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166 APPENDIX B Altogether the most important decision a European company has to make- but also an American multinational operating in Europe is whether the Common Market will be primarily a market of competing national economies or of competing European businesses. (Wall Street Journal, July 12, 1988, p. 32) Realizing their stake in the outcome of Single Market initiatives, many U.S. companies are becoming more active (if only in response to the uncertainty) in the European Community through various investment mechanisms. The fact that North American and European Community companies accounted for more than 95 percent of all cross-border acquisitions (in the 12 months ending September 30, 1989), according to another Peat Marwick survey, is evidence of this trend. As U.S. industry examines its strategy, the question of ownership may not be as critical an issue as where the know-how or design capability resides for determination of successful investment. U.S. and European alliances in the high-technology sector have been under discussion as a mechanism to bolster market strength to compete better against Japan. These alliances would be difficult for a number of reasons. For example, considering U.S. government and European-funded R&D projects, would public funding by either party underwrite technology advances by other governments? Will "technonationalism" be a barrier to strategic cross-border alliances? Problems with reciprocal access, intellectual property rights, restrictions on technology transfer, antitrust, and product liability are only a few of the major corporate concerns. In the case of the U.S. SEMATECH7 and European JESSIE programs, cooperation in semi- conductor technology has not provided full reciprocal membership, as many had hoped. Instead, cooperation on select projects and development of technical standards have been the allowable extent of participation. Select U.S. Government Responses In November 1989 the Senate Task Force on the European Commu- nity 1992 made the following 10-point policy recommendation concerning U.S. interest in the emerging directives and rules of the European Commu- nity: 1. Promote the positive evolution of EC 1992 through U.S. objectives in the GATT Uruguay Round.9 2. Recommend that the EC not adopt policies that force firms to abandon sales to Europe in favor of investment in Europe. 3. Address concerns of small and medium-sized businesses. 4. Pay careful attention to standard setting. 5. Increase burden sharing of western security by the EC. 6. Increase cooperation by U.S. and Europe on environmental issues. 7. Increase staff commitment in the U.S. mission in Brussels.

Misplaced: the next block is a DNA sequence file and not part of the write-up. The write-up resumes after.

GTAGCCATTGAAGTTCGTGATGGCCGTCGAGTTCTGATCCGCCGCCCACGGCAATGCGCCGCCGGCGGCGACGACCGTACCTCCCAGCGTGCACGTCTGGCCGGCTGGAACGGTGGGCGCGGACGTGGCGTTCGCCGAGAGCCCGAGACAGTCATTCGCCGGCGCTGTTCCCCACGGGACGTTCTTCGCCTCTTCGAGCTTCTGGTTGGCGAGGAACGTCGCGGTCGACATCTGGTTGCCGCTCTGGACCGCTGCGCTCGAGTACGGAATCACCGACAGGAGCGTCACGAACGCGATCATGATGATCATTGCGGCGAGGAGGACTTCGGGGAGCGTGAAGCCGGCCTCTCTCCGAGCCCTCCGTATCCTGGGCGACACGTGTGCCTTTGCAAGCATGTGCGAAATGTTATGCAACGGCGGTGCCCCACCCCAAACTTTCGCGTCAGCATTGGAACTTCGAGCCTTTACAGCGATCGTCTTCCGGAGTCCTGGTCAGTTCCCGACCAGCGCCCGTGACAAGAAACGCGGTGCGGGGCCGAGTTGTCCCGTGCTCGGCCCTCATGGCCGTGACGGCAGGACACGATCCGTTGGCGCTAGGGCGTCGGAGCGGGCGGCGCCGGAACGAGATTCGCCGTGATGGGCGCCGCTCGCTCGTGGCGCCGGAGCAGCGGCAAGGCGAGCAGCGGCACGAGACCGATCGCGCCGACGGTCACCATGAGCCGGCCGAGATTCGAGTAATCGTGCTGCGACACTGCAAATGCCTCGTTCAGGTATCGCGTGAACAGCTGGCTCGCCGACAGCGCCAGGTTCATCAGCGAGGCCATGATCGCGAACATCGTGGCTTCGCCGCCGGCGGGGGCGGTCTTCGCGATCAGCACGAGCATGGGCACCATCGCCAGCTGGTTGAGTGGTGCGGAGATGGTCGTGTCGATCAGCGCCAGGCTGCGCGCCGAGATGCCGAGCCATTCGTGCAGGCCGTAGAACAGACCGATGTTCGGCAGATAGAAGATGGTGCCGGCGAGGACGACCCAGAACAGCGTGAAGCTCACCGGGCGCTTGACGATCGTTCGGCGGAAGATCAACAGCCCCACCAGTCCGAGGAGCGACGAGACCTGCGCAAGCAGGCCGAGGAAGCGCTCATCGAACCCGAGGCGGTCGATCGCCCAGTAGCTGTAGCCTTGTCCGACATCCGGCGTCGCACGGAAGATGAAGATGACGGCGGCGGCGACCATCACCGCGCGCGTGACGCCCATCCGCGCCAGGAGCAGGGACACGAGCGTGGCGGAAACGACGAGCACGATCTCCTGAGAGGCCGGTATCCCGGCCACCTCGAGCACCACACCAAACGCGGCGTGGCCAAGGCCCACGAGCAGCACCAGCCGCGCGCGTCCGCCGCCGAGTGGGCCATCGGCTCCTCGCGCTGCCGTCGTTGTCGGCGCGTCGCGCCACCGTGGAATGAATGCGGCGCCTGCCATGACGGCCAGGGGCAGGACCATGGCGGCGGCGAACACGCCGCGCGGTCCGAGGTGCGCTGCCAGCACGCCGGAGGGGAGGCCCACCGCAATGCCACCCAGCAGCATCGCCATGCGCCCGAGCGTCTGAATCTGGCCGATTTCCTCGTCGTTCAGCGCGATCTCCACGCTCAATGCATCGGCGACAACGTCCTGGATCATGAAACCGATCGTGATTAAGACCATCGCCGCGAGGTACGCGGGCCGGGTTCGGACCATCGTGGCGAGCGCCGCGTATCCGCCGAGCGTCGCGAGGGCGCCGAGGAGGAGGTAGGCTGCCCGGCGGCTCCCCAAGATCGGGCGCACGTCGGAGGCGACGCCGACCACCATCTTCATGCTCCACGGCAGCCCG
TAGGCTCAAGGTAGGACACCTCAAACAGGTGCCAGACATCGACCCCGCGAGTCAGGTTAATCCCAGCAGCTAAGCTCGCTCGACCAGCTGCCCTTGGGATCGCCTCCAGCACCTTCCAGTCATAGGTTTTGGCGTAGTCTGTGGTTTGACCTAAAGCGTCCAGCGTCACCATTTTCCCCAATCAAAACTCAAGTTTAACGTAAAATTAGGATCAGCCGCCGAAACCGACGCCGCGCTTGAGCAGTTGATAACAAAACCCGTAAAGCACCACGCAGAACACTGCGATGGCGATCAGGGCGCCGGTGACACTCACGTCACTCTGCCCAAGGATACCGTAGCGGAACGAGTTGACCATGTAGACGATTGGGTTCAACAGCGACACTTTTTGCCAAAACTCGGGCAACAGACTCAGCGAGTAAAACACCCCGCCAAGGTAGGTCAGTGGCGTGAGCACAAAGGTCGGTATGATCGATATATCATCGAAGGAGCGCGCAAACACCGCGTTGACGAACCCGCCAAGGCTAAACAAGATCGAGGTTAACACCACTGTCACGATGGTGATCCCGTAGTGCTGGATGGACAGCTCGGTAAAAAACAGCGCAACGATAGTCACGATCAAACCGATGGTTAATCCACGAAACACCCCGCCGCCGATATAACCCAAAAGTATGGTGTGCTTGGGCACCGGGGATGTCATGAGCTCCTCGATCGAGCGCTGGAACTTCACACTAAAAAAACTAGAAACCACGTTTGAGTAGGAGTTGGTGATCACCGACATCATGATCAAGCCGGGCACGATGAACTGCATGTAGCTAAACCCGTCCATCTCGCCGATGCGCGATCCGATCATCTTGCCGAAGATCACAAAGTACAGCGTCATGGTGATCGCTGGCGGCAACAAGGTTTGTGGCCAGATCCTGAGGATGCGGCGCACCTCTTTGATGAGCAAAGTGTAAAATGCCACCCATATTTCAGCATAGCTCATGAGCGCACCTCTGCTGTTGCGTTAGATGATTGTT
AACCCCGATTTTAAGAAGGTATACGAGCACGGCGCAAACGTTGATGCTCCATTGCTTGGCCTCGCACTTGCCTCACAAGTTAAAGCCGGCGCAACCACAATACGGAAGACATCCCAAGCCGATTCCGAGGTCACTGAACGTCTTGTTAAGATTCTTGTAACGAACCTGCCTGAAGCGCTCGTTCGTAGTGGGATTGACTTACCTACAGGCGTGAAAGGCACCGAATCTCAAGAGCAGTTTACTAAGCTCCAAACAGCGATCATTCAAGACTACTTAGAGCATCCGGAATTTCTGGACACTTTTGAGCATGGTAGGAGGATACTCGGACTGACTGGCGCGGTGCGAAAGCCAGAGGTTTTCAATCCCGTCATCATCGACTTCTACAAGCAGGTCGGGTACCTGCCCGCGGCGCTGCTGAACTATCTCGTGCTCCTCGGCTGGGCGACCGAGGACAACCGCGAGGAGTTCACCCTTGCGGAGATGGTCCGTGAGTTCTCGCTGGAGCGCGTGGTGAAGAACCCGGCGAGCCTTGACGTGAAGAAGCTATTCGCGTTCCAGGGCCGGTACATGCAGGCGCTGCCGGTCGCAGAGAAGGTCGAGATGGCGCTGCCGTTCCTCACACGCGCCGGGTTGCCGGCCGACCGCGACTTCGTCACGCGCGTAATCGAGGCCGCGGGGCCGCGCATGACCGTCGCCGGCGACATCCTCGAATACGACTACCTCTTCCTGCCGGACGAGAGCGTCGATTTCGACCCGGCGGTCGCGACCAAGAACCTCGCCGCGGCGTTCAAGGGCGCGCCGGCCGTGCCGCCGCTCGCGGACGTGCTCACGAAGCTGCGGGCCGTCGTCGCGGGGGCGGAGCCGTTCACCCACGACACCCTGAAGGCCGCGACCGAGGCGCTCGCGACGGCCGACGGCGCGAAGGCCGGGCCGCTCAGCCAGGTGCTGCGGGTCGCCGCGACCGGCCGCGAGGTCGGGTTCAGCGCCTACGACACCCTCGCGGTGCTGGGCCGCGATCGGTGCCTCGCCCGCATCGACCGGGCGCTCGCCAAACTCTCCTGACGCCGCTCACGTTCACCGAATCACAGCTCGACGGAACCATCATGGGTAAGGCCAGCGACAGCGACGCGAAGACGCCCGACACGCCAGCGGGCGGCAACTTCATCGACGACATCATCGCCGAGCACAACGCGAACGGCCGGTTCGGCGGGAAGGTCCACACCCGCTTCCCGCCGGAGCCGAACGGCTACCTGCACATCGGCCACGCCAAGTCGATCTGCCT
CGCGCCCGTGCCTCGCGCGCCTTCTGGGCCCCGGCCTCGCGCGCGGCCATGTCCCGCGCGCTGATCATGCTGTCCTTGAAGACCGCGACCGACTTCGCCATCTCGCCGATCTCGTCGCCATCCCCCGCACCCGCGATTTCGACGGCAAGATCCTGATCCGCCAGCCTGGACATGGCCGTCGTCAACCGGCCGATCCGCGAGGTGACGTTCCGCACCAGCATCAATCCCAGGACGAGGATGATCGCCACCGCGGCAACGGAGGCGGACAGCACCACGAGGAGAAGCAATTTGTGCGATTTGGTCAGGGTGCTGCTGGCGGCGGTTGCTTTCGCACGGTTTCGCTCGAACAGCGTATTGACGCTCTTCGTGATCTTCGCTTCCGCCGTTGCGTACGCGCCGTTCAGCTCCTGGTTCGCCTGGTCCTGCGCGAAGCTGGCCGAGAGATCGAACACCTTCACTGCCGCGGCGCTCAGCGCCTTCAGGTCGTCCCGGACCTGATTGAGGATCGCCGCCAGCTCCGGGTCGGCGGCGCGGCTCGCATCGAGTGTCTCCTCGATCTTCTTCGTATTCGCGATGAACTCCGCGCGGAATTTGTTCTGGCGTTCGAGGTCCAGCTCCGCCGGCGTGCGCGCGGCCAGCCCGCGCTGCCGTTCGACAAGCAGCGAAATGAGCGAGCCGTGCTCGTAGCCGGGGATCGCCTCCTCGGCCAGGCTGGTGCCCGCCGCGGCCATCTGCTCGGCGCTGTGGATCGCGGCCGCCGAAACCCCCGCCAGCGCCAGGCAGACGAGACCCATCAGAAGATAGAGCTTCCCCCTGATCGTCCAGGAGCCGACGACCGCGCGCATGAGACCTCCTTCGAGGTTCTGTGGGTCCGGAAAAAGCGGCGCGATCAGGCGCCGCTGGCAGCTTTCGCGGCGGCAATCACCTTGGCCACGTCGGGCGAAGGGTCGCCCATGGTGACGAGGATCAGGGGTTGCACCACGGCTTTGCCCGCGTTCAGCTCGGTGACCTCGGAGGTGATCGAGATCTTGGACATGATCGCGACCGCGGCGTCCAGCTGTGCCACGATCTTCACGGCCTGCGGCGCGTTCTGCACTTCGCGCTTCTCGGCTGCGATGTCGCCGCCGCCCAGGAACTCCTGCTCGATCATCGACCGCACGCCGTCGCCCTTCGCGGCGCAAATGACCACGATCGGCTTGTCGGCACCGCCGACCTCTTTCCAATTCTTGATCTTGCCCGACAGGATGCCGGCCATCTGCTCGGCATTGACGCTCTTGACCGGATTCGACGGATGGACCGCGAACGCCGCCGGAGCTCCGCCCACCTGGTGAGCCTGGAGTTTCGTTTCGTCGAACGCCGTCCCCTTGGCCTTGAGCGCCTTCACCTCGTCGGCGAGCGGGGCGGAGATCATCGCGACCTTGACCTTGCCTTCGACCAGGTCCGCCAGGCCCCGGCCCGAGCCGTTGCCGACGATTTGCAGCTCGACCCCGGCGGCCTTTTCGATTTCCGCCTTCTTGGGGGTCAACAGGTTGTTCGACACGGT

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APPENDIX B 167 8. Improve the administration's internal coordination of the U.S. re- sponse to EC 1992. 9. Establish an intergovernmental group to represent U.S. concerns regarding EC 1992 developments. union. 10. Begin to look at implications of European economic and monetary Other U.S. government agencies and advisory boards have identified sectors and specific areas of concern. For example, the International Trade Commission report, The Effects of Greater integration Within the European Community on the United States (July 1989), identified machinery, automotive, computers, banking, insurance, chemicals, telecommunications, and medical equipment as sectors most likely to be affected by market integration. The Advisory Committee for Trade Policy and Negotiations report entitled Europe 1992 flags rules of origin, public procurement, product standards, testing and certification, technology transfer, local content, and reciprocity as significant issues in which the United States has substantial interest. The report further points out that "public focus in the United States on 'Fortress Europe' impedes understanding of actual developments in Europe and is therefore counterproductive." Suggesting the United States should support and encourage the successful promarket constituency of the 1992 activities, the Advisory Committee recommends the U.S. government should keep pressing the EC to make its rules clear, predictable, and free of local content clauses; use renegotiations of defense agreements as leverage to ensure that U.S. industries can compete for government projects; formalize and clarify agreements that ensure the EC will not set stan- dards that discriminate against U.S. products; and give the highest priority to streamlining the list of products and tech- nologies that are subject to special export controls. These recommendations only begin to identify the issues as they emerge in a climate of rapid political change. How the United States acts to respond constructively to European market integration and its effect on R&D-inten- sive industry is one of the many challenges for the 1990s. PART III. QUESTIONS TO CONSIDER: U.S. STRATEGY AND U.S.-EC RELATIONS This section is intended to provide preliminary questions for consider- ation based on the agenda of the meeting. Fuller discussion of these and other important issues will undoubtedly take place in response to the pre- sentations.